Taylor Ho Bynum Presents a New, Hour-Long Suite in Hartford


Guitarist Mary Halvorson (left) and cellist Tomeka Reid perform as part of Taylor Ho Bynum’s 9-tette at a Hartford, Connecticut, show on March 2.

(Photo: Tom Bittel/Real Art Ways)

New Haven-based cornetist-composer Taylor Ho Bynum brought his 9-tette to Real Art Ways in Hartford, Connecticut, on March 2 to perform his new hour-long opus, The Ambiguity Manifesto, just before going into the studio to document the four-movement suite at Firehouse12 in New Haven.

Unfortunately, the gig coincided with one of the worst Nor’easters the area has seen in years, marked by powerful, gusting winds, damaging high-tide flooding and torrential downpours from Virginia to Maine that made the drive up from New York treacherous. And while some of Bynum’s forward-thinking peers—guitarist Mary Halvorson, cellist Tomeka Reid, bassist Stomu Takeishi, alto saxophonist Jim Hobbs and drummer Tomas Fujiwara—made the drive to Real Art Ways without incident, bassist Ken Filiano and tenor saxophonist Ingrid Laubrock, who had left Brooklyn at 1 pm, hadn’t arrived by showtime.

So, the engaging bandleader sprung into action like a veteran tummler, stalling by fielding questions from the audience, talking about his musical roots, his mentor Anthony Braxton and the profound influence of trumpeter-composer Bill Dixon and “conductionist” Butch Morris, while also explaining the genesis of his latest work, which he said “advocates for the unknown, the uncertain.”

With showtime scheduled for 7:30 p.m., the 9-tette took to the Real Art Ways stage 30 minutes late. The freewheeling first movement, “Enter Ally,” opened with Takeishi on electric bass, engaging the strings of his instrument not with the fingers of his left hand but with a plastic cup that he used as a slide, while alternately crushing and crinkling it over his electric pickups for noisy effect. Upright bassist Filiano then joined Takeishi for a low-end conversation before Laubrock entered on soprano saxophone and Reid frantically bowed her cello. This outré language built to a crescendo before Halvorson and Bynum introduced a melodic motif that the band then developed while Takeishi, now on his knees, back to the audience in front of his bass amp, made like Jimi Hendrix at the Monterey Pop Festival.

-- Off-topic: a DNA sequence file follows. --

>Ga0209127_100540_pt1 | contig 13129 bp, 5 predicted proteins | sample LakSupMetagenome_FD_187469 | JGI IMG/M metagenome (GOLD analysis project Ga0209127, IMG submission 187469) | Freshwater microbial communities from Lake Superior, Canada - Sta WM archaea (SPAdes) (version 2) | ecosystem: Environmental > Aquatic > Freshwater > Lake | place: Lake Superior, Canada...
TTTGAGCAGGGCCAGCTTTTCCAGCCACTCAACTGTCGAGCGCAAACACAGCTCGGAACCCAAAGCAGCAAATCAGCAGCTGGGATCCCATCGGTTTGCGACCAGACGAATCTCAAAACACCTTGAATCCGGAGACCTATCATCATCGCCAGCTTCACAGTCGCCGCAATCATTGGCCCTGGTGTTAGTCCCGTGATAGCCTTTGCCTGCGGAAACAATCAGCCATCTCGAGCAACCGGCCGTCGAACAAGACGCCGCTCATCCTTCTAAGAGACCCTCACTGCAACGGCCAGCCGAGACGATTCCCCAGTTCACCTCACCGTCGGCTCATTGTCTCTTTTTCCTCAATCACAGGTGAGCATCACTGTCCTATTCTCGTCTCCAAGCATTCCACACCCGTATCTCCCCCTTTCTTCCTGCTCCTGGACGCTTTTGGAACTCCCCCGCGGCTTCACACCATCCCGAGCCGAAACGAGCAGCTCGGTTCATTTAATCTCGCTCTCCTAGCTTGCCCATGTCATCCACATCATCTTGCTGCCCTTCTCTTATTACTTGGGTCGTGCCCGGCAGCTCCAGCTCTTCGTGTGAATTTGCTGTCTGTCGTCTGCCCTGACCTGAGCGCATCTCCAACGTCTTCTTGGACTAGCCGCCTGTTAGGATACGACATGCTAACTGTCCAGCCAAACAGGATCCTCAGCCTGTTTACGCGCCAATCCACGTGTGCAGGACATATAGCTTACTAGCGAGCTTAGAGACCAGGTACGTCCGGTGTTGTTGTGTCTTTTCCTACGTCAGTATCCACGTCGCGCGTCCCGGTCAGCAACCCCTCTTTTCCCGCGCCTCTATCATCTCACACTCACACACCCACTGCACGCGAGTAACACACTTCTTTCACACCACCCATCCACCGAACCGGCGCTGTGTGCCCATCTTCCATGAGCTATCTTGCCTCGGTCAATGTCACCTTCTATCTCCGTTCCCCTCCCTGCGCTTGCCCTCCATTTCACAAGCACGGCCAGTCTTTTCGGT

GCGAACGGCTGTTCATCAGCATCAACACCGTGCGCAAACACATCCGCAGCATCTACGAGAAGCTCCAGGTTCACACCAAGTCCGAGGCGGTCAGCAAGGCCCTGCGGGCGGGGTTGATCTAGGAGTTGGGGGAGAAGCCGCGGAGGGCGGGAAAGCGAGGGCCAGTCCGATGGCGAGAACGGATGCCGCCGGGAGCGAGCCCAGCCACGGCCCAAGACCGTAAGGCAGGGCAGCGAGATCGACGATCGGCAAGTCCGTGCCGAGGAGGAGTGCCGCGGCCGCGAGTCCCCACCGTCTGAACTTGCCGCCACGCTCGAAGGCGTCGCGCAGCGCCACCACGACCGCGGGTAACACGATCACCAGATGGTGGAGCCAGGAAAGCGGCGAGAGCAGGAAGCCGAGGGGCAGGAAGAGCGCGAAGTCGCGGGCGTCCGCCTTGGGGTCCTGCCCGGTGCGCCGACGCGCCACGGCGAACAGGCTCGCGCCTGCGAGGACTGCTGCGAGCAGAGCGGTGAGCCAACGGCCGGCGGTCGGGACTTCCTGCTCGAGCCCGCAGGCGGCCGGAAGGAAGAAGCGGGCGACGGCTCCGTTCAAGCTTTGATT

This balancing act between composed and purely improvised material continued throughout all four movements with individuals stepping up at Bynum’s request to blow intensely on their respective instruments. Whether it was tenorist Laubrock making like Peter Brötzmann on “Enter Ally,” altoist Jim Hobbs channeling his inner Marshall Allen on the groove-oriented second movement, “Neither When Nor Where” (dedicated to funk drummer extraordinaire James Gadson), or bass trombonist Bill Lowe, who mentored a teenaged Bynum, engaging in some old-school growling and conversing, the members of the 9-tette responded with quick instincts and wide-open minds to the bandleader’s impromptu gestures.

They closed out their invigorating—and at times transcendent—set with the spacious rubato meditation “Real Unreal,” dedicated to the late fantasy and science fiction writer Ursula K. Le Guin, which had Halvorson unleashing her signature tones, textures and heavily effected loops while Bynum showcased some animated plunger work. This fourth movement of The Ambiguity Manifesto gently faded to black with Bynum’s warm, long tones over a soft drone, the cornetist circular breathing on a single decaying note, like a light slowly dimming. DB

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